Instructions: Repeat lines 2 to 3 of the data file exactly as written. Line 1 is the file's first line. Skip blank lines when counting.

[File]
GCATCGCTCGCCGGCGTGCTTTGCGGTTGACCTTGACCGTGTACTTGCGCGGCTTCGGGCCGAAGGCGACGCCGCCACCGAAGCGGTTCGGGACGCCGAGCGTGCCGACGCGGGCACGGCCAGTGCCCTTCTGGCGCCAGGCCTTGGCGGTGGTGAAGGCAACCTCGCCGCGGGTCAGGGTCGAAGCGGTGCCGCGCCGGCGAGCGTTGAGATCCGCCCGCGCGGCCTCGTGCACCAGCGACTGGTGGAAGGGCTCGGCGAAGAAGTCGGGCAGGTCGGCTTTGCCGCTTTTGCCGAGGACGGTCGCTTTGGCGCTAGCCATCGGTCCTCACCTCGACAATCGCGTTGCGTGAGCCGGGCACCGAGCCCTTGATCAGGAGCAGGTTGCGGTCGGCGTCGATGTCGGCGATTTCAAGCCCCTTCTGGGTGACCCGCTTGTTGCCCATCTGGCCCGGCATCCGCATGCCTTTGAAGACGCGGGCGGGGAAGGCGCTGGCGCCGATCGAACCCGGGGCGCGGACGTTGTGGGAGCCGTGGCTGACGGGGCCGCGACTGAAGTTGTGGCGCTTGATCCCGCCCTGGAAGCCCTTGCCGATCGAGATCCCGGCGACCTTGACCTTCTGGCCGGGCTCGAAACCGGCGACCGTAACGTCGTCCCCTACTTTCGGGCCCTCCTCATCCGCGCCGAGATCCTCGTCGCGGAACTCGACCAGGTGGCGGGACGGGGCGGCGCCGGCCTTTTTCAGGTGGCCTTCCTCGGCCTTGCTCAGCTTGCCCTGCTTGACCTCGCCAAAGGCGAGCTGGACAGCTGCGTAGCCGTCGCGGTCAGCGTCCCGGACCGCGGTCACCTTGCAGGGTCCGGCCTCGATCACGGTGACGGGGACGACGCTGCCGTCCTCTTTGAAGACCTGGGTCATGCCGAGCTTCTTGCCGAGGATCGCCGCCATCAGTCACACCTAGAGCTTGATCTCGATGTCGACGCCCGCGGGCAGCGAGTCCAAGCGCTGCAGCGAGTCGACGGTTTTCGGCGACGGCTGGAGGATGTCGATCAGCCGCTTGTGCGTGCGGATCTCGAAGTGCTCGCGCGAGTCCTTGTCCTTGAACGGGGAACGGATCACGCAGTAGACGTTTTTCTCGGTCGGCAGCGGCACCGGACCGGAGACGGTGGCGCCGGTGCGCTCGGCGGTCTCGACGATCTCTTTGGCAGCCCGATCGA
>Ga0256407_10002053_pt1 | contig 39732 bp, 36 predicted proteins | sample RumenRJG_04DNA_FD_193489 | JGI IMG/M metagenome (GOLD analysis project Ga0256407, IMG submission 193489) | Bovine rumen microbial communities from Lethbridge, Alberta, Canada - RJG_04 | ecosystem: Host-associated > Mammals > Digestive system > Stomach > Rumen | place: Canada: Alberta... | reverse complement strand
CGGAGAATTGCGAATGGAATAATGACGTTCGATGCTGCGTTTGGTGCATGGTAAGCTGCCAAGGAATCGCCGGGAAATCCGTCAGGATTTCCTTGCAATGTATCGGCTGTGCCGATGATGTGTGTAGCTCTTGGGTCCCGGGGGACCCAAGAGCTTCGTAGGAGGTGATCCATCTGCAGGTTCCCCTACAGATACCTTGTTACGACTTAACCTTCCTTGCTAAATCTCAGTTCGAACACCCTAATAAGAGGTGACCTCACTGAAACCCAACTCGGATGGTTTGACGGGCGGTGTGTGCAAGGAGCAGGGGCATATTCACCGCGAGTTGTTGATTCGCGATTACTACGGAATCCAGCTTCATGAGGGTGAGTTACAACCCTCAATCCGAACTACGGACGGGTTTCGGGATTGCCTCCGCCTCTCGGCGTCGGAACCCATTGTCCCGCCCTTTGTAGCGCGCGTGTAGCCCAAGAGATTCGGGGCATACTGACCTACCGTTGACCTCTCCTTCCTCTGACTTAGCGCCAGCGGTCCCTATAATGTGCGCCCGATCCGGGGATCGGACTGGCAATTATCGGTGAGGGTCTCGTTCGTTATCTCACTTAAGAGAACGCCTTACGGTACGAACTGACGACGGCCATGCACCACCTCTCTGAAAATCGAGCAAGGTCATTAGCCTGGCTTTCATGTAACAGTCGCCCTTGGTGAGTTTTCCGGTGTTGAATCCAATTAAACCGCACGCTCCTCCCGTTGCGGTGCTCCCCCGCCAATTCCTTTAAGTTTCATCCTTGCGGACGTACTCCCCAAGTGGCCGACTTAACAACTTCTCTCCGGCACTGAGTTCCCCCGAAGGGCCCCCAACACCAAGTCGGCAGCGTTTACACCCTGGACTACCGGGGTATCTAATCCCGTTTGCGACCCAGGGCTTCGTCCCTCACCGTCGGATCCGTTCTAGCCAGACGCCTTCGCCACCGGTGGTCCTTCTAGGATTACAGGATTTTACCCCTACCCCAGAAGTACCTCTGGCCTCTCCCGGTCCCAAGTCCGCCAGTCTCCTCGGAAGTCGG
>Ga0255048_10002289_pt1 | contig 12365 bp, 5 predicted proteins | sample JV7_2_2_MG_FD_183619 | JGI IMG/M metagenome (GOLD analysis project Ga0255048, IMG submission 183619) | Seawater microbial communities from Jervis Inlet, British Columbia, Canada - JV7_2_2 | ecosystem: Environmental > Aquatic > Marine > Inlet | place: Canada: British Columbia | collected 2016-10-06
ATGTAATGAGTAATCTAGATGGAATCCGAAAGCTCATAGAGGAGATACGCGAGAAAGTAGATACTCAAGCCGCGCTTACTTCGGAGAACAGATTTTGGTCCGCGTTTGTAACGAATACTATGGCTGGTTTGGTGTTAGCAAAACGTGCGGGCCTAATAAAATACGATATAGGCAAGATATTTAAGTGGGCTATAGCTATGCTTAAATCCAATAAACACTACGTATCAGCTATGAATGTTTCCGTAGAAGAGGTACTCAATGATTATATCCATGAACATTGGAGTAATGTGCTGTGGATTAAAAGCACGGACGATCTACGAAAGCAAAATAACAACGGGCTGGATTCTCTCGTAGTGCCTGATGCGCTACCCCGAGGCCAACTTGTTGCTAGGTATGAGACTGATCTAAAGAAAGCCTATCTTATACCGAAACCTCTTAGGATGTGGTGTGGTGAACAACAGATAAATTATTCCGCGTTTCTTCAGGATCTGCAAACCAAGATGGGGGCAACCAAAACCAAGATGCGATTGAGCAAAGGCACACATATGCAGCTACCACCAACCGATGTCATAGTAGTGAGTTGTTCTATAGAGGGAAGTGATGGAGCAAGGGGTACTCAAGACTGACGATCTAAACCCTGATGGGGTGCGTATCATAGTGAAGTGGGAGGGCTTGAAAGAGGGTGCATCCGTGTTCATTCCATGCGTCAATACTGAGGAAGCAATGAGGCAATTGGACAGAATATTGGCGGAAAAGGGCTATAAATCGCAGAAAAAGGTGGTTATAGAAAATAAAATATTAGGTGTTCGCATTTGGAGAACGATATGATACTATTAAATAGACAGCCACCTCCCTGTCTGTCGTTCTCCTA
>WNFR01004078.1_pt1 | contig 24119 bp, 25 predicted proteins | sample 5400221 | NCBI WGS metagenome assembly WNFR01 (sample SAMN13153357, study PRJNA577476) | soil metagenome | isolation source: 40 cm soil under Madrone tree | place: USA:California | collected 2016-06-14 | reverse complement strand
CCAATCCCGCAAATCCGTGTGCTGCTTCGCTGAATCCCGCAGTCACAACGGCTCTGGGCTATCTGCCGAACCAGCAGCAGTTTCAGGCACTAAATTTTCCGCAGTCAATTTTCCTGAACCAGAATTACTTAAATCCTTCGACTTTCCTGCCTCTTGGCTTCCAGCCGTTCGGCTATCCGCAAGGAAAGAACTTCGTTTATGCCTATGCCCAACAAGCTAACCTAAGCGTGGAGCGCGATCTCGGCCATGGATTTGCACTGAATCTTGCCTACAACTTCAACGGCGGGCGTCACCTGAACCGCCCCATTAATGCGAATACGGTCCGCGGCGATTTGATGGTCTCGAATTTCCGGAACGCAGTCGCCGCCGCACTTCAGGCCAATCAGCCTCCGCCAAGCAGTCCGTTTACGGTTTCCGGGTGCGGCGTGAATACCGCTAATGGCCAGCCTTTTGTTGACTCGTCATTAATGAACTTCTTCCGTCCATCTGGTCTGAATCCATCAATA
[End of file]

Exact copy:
>Ga0256407_10002053_pt1 | contig 39732 bp, 36 predicted proteins | sample RumenRJG_04DNA_FD_193489 | JGI IMG/M metagenome (GOLD analysis project Ga0256407, IMG submission 193489) | Bovine rumen microbial communities from Lethbridge, Alberta, Canada - RJG_04 | ecosystem: Host-associated > Mammals > Digestive system > Stomach > Rumen | place: Canada: Alberta... | reverse complement strand
CGGAGAATTGCGAATGGAATAATGACGTTCGATGCTGCGTTTGGTGCATGGTAAGCTGCCAAGGAATCGCCGGGAAATCCGTCAGGATTTCCTTGCAATGTATCGGCTGTGCCGATGATGTGTGTAGCTCTTGGGTCCCGGGGGACCCAAGAGCTTCGTAGGAGGTGATCCATCTGCAGGTTCCCCTACAGATACCTTGTTACGACTTAACCTTCCTTGCTAAATCTCAGTTCGAACACCCTAATAAGAGGTGACCTCACTGAAACCCAACTCGGATGGTTTGACGGGCGGTGTGTGCAAGGAGCAGGGGCATATTCACCGCGAGTTGTTGATTCGCGATTACTACGGAATCCAGCTTCATGAGGGTGAGTTACAACCCTCAATCCGAACTACGGACGGGTTTCGGGATTGCCTCCGCCTCTCGGCGTCGGAACCCATTGTCCCGCCCTTTGTAGCGCGCGTGTAGCCCAAGAGATTCGGGGCATACTGACCTACCGTTGACCTCTCCTTCCTCTGACTTAGCGCCAGCGGTCCCTATAATGTGCGCCCGATCCGGGGATCGGACTGGCAATTATCGGTGAGGGTCTCGTTCGTTATCTCACTTAAGAGAACGCCTTACGGTACGAACTGACGACGGCCATGCACCACCTCTCTGAAAATCGAGCAAGGTCATTAGCCTGGCTTTCATGTAACAGTCGCCCTTGGTGAGTTTTCCGGTGTTGAATCCAATTAAACCGCACGCTCCTCCCGTTGCGGTGCTCCCCCGCCAATTCCTTTAAGTTTCATCCTTGCGGACGTACTCCCCAAGTGGCCGACTTAACAACTTCTCTCCGGCACTGAGTTCCCCCGAAGGGCCCCCAACACCAAGTCGGCAGCGTTTACACCCTGGACTACCGGGGTATCTAATCCCGTTTGCGACCCAGGGCTTCGTCCCTCACCGTCGGATCCGTTCTAGCCAGACGCCTTCGCCACCGGTGGTCCTTCTAGGATTACAGGATTTTACCCCTACCCCAGAAGTACCTCTGGCCTCTCCCGGTCCCAAGTCCGCCAGTCTCCTCGGAAGTCGG